BASF Pest Control Solutions South Africa

BASF Pest Control Solutions South Africa

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Fleas

A concern with fleas is their ability to transmit disease organisms. This ability is enhanced by their promiscuous feeding habits as they move from one host species to another. For example, the cat flea, Ctenocephalides felis, readily attacks humans, dogs, rats and foxes. The human flea, Pulex irritans, can be found on dogs, rats, pigs, mice, badgers, deer and foxes.

Infestation by fleas may also cause severe inflammation of the skin and intense itching.

The potentially long pupal stage, and the fact that adult fleas can live without food for remarkably long periods, accounts for the fact that people may enter a house after it has been unoccupied by humans or pets for months, yet be rapidly and severely attacked by fleas.

Fleas most often bite people about the legs and ankles, and there are usually 2 or 3 bites in a row. The bites are felt immediately, but tend to become increasingly irritating, and are frequently sore for as much as a week.

Human Flea


Latin name:

Pulex irritans

Length:

2 mm

Colour & description:

Adults are small, black to brownish-black insects and are wingless. They are laterally compressed and they have stout, spiny legs, adapted for leaping. Have short, 3-jointed, antennae that fit into depressions along the sides of the head. Have piercing-sucking mouthparts developed for feeding on blood.

Habits & habitat:

Are parasitic as adults and are found on dogs, rats, pigs, badgers etc. Eggs are laid on the body but are often detached. Larvae are usually found on floor or bedding of the host and often feed off the faeces of adult fleas. The adult can remain in the cocoon for long periods until vibrations indicating the presence of a possible host stimulate it to emerge and become active.

Life cycle:

5 weeks – 1 year dependant on conditions

Reproduction rate:

Female fleas lay 4 to 8 eggs after each blood meal and may lay several hundred eggs in their lifetime. These may hatch in 2 – 3 days and given an adequate supply of food, larvae should pupate and weave a silken cocoon within 3 - 4 weeks, after completing 3 larval stages. Under favourable conditions, the adult emerges in a week or two, but under adverse conditions, the pupal period may be prolonged to as much as a year.

Cat flea


Latin name:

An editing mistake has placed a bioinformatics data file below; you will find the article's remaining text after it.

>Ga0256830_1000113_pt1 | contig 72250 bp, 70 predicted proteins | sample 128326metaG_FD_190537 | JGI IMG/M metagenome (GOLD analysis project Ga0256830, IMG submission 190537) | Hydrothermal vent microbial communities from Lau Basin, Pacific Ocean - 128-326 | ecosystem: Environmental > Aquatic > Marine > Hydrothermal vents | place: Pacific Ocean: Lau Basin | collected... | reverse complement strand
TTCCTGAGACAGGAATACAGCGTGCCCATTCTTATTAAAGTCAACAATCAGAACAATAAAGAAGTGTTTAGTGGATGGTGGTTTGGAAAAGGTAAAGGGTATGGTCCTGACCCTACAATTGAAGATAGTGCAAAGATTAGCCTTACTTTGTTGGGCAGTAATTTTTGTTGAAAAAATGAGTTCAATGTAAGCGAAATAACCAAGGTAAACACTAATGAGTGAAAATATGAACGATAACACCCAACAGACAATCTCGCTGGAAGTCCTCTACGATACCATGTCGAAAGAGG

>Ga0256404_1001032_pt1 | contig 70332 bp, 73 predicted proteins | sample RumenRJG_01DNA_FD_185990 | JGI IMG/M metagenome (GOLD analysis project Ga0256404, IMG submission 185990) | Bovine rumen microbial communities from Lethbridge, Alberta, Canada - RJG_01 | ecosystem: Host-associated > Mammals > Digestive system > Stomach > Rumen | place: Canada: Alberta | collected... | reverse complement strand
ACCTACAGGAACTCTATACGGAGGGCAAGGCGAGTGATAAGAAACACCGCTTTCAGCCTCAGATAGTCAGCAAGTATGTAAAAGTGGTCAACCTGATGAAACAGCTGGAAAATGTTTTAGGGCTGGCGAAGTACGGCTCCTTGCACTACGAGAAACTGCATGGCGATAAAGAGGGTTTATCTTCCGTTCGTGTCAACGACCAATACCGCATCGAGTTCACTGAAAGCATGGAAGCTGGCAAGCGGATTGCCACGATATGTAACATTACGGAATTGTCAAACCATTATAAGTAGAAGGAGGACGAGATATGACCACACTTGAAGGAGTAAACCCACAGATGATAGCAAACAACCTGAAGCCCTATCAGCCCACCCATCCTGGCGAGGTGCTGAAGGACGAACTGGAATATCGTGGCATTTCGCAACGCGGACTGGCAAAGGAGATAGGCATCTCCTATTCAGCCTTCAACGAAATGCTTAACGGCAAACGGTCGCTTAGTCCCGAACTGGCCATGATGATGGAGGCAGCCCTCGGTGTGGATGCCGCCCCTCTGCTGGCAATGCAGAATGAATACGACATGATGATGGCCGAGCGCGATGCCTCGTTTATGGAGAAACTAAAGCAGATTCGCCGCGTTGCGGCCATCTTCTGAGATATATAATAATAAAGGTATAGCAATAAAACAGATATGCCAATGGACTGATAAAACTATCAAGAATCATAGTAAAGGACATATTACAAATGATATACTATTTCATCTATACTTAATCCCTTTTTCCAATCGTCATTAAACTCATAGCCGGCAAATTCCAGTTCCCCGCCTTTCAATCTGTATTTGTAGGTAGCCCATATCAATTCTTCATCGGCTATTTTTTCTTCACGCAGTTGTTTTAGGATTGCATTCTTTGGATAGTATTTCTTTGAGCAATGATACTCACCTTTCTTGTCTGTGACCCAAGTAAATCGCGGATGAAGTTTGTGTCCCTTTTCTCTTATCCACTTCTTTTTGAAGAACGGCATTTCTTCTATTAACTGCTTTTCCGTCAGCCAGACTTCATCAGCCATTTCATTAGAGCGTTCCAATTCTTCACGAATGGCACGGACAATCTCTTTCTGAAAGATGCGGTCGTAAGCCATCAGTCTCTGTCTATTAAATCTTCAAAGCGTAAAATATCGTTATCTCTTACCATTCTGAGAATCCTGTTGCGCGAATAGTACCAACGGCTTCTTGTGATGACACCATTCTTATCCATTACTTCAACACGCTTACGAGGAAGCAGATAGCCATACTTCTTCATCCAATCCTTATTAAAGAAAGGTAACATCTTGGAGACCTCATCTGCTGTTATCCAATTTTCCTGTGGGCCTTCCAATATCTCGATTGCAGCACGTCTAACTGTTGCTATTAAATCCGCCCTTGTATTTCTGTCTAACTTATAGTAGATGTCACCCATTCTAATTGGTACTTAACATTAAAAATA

Ctenocephalides felis

Length:

2 mm

Colour & description:

Adults are small, brown insects and are wingless. They are laterally compressed and they have stout, spiny legs, adapted for leaping. Have piercing-sucking mouthparts developed for feeding on blood.

Habits & habitat:

Are parasitic as adults and are found on dogs, cats, rats, foxes etc. Eggs are laid on the body but are often detached. Larvae are usually found on floor or bedding of the host and often feed off the faeces of adult fleas. The adult can remain in the cocoon for long periods until vibrations indicating the presence of a possible host stimulate it to emerge and become active.

Life cycle:

5 weeks – 1 year dependant on conditions

Reproduction rate:

Female fleas lay 4 to 8 eggs after each blood meal and may lay several hundred eggs in their lifetime. These may hatch in 2 – 3 days and given an adequate supply of food, larvae should pupate and weave a silken cocoon within 3 - 4 weeks, after completing 3 larval stages. Under favorable conditions, the adult emerges in a week or two, but under adverse conditions, the pupal period may be prolonged to as much as a year.

Flea larvae require 50% relative humidity or greater for survival. They survive best outdoors in shady, moist areas during warm months in moderate climates. Indoors, they do best in protected areas, such as within carpet fibers, beneath cushions of upholstered furniture, cracks in wood floors or pet bedding.

As the larvae progress through their third instar, they spin silk cocoons for pupation. The cocoons, which incorporate dirt, lint and other debris, are hard to detect and also protect pupae from pesticide penetration. The pupal stage averages about 7 to 14 days, but some pre-emerged adult fleas remain in the protective cocoon for as long as a year waiting for a host-presence stimulus to trigger emergence.

Stimuli can include vibrations, warmth, carbon dioxide and pressure. Emerging adults begin feeding once they have found a host, usually within seconds. They commonly mate while on the host within a matter of hours and the female can begin laying eggs within 48 hours. Adults usually remain on the host and may live for one to four weeks.

Identification

When attempting to identify flea species the white sock method may be helpful. Simply put on a pair of white socks, pulling them up over the cuffs of your trouser legs, and walk around the areas suspected of harboring fleas. Fleas will quickly jump onto the socks where they can be captured for identification.

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